So, in short, one must agree, no mites should be taken lightly.

  9. How did I almost miss this comment of yours, Tom? What a story!, thank you for sharing! Pepe le Pew and your mite ridden pilot physicist friend are not without similarities. This is such a delectable story, I'm almost ashamed to say I laughed so much! I guess it was no laughing matter back in the days..
    I was about to say was that Australian oil tea tree oil? I bought a small flask of it to bring back to Japan, under Vizma's advice. I think it is mosquito repellent and good for many other things as well (although can't say exactly which ones). But it smells really nice, nothing like Beau Pew.

  10. Unfortunately when one is told that it is no laughing matter, one finds oneself laughing uncontrollably! This one anyway...and Marie too! Paradoxical laughter, what a troublesome affliction!
    Tom, I like your take on the hangover-cure. That 3rd paragraph/sentence is a beauty, wanting to work yourself into such a state for the benefits of the cure!! I must say I'm very forgetful when it comes to imbibing, Marie has heard me on several occasions say that I'm never drinking again, but then I forget. It's no laughing matter.

  11. I confirm all allegations of imbibing and attempts at unbibing.

  12. Er, what was it again that we were saying... (hic)?

    Oh yes, about my physicist friend and the wee cooties.

    No, Marie, the remedy he found was not tea tree oil -- which, as I'm sure both of you are quite aware, has a lovely fragrance.

    What my friend used was Neem Oil, pressed from the fruits and seeds of the Neem (Azadirachta indica), an evergreen tree endemic to the Indian subcontinent.

    Neem Oil is a traditional Ayurvedic remedy, used to treat all sorts of skin disorders.

    Never have I smelt anything so foul. My physicist friend only turned to it as a last resort. Finally he became accustomed to the smell. Others however did not.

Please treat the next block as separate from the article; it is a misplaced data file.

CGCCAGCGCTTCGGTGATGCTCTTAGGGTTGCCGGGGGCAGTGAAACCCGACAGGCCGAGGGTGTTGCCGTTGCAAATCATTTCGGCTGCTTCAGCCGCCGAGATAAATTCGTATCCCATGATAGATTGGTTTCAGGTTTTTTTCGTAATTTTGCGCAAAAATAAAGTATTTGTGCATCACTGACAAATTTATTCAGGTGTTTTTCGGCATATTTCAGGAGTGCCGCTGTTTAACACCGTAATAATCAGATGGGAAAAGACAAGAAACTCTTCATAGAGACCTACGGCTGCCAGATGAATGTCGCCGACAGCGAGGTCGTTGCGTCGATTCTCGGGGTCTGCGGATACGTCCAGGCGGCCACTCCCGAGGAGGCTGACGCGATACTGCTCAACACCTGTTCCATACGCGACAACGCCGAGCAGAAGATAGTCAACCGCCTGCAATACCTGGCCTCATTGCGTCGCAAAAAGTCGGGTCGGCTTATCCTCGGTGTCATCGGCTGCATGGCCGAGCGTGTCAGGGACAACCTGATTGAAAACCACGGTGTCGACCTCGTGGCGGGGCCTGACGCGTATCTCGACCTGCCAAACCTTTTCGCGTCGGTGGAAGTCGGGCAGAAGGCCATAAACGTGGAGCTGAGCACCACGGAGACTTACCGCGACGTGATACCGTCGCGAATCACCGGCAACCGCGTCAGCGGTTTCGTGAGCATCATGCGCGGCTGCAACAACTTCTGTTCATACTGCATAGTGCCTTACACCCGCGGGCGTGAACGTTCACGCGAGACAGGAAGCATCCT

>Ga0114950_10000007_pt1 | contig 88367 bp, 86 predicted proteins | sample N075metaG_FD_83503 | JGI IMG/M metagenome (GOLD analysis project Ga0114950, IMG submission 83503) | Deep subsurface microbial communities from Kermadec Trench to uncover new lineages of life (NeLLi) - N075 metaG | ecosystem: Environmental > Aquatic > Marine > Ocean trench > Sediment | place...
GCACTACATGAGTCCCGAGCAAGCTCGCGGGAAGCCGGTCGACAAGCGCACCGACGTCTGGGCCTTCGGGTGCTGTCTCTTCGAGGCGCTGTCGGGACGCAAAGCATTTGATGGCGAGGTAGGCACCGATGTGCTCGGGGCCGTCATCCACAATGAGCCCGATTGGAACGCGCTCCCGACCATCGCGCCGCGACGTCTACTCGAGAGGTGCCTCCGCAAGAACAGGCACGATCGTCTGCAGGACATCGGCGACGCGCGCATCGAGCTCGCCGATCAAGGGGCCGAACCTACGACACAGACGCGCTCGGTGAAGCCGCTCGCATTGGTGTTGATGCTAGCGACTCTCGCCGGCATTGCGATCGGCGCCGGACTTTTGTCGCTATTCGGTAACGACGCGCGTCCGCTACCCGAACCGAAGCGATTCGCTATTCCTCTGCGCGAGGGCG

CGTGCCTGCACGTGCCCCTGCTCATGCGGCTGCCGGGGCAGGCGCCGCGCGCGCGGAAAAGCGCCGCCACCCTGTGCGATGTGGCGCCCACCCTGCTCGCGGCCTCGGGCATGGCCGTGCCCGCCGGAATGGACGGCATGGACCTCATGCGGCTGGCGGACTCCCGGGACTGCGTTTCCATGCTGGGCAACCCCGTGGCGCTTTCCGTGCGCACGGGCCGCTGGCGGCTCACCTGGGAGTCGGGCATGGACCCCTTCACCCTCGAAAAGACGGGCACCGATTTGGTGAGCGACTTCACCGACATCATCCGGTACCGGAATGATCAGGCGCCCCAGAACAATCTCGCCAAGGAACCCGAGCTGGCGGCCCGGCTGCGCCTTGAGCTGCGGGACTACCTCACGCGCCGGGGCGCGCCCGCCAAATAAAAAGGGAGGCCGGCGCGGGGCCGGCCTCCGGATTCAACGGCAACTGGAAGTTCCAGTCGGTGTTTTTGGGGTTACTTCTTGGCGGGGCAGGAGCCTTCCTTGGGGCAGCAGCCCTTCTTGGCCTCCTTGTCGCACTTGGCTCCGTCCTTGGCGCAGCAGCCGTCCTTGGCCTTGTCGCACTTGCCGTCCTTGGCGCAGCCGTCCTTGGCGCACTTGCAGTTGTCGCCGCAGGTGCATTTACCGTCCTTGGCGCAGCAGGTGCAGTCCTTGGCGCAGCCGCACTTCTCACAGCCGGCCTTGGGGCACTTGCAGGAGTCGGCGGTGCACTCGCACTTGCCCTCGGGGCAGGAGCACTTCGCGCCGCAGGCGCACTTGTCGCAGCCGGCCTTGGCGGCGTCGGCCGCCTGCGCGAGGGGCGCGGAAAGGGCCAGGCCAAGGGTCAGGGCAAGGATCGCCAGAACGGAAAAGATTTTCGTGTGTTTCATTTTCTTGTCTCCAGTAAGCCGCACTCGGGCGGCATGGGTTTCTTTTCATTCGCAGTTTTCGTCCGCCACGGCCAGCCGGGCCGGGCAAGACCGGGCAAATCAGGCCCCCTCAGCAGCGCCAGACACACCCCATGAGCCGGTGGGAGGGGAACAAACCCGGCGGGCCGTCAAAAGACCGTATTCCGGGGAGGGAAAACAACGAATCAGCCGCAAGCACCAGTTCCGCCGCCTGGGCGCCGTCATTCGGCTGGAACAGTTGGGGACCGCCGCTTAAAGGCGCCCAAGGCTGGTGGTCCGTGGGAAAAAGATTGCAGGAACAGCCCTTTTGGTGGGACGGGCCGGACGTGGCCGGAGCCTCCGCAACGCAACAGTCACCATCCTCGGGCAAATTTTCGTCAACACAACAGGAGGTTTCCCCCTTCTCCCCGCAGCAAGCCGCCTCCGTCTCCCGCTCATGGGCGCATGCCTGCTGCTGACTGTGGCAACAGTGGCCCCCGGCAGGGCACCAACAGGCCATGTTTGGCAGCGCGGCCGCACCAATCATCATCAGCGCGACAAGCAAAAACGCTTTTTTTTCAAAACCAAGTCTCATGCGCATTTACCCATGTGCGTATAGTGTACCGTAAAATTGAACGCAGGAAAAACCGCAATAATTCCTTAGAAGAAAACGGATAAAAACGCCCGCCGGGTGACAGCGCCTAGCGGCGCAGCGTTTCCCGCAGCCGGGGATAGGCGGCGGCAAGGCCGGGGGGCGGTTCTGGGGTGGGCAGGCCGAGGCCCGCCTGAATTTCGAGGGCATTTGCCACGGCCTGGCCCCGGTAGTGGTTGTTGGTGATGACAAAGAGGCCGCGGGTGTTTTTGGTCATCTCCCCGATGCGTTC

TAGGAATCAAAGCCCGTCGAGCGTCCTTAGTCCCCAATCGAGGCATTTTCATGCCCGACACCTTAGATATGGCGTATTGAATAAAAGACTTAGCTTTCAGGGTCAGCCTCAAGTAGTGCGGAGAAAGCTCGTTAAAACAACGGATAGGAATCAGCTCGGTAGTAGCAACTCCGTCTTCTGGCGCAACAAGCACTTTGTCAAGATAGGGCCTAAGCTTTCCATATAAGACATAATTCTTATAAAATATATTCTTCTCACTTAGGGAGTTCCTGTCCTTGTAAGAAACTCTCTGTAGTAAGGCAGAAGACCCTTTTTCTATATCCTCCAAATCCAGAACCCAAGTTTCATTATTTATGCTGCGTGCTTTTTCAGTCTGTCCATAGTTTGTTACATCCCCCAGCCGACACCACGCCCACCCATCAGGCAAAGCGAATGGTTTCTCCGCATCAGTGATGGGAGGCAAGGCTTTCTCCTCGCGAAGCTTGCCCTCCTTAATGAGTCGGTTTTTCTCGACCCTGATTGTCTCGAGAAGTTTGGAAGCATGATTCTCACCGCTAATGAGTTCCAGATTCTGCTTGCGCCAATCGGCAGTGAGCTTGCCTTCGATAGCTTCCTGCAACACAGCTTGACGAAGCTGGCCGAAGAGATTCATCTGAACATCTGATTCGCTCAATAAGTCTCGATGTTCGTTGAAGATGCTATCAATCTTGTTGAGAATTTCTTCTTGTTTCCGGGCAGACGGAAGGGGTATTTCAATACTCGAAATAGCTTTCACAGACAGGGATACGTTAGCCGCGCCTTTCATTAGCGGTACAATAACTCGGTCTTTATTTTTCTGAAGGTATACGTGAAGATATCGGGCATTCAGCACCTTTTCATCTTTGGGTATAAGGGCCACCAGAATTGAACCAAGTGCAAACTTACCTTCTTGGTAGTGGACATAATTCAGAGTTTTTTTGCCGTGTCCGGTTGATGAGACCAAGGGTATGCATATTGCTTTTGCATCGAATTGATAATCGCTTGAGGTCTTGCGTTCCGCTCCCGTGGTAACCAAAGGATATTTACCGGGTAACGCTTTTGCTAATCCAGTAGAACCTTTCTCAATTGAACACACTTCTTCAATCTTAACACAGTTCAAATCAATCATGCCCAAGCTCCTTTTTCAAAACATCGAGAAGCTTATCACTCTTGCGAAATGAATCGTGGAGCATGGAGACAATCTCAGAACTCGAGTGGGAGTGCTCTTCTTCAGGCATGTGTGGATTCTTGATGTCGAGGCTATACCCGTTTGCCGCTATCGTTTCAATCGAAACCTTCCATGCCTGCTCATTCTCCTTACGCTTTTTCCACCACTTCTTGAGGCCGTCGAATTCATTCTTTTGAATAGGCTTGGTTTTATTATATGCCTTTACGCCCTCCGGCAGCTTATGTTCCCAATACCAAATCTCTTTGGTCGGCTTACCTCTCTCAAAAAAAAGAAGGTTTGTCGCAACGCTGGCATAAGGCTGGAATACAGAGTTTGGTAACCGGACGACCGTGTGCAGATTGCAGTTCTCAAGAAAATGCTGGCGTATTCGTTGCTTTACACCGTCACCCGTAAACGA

Once my friend discovered it, he was able to hold the mites to a standoff. But he was not ever able to completely eliminate the bugs from his workspace or living quarters. Which place had been infested first, he never found out.

    In a way, yes, a laughing matter. But not for my physicist friend. The mites were not cute. They bit.

    At first he thought he was going crazy. Then when he realized the problem was not imaginary but extremely real -- well, of course that made matters much worse. An overactive imagination is easier to combat than a mite hoard.

    At one stage he was capturing (vacuuming-up) specimens (there were, in the early stages of this plague, teeming millions to choose from!) and sending them around to entomologists at various branches of the university, all round the state.

    They examined the bugs under high-powered scopes, and said... yes, these are mites. No, we don't know what to tell you to do.

    In the end he discovered Neem Oil, and was purchasing the stuff in big five-gallon containers on the internet. A very frugal fellow. Whenever he made a purchase of anything, he always made sure to get the best per-unit price. He used a bicycle for transport, and it rains a lot here, so at one point he discovered a Chinese online firm that sold yellow plastic rain smocks (made specifically for cyclists) at a ridiculously low price... if one bought 500 at a time.

    So of course he ordered 500.

    His mites were very well protected from the rain, thereafter.

    By the by, a year ago he got a job (he had always tried to avoid getting a teaching job, for fear it would cut into his pure-physics time), and left town, and I have not heard from him since. But others have. And I am told he is doing well. So perhaps this means his mite colony has not traveled with him.

  13. Tom, this story is just getting better and better with every line! I still can't stop laughing. Your frugal friend sure deserves a poem. I'll think about it. This reminds me of a character in a book by J. Saramago (The Stone Raft) who was constantly followed around by a mysterious flock of hundreds of birds. At some point he thought they were gone, but they always came back.
    Neen Oil... what if the solution to this mite pandemonium was simply Vege-Mite?

  14. Frugal Ode to Laughing Matters

    a mite peckish
    a mite famished
    This hutch without a carpet
    has bored my bones
    with Trombicula.
    Like ticks and unlike
    Neem seeds, the garden yes but
    how much rain until
    a Tree?
    a mite sated / satiated
    Easy rain
    on the carpet without a ceiling
    A fist, the last coin
    of small value
    500 smocks will dress my Horde

  15. But if the smocks were mite-sized, the outfitting might require a trillion of them!

    And just imagine all those trillions of tiny bicycles... made in China.

    But the good (??) news, one spoonful of Vegemite would keep the whole mite-army well-fed.

  16. Mites flying around with little mite-sized yellow smocks. Ah, I wish our young Tom Morton knew how much fun he has sparked. This has been a fantastic thread, thank you my dear sweaties.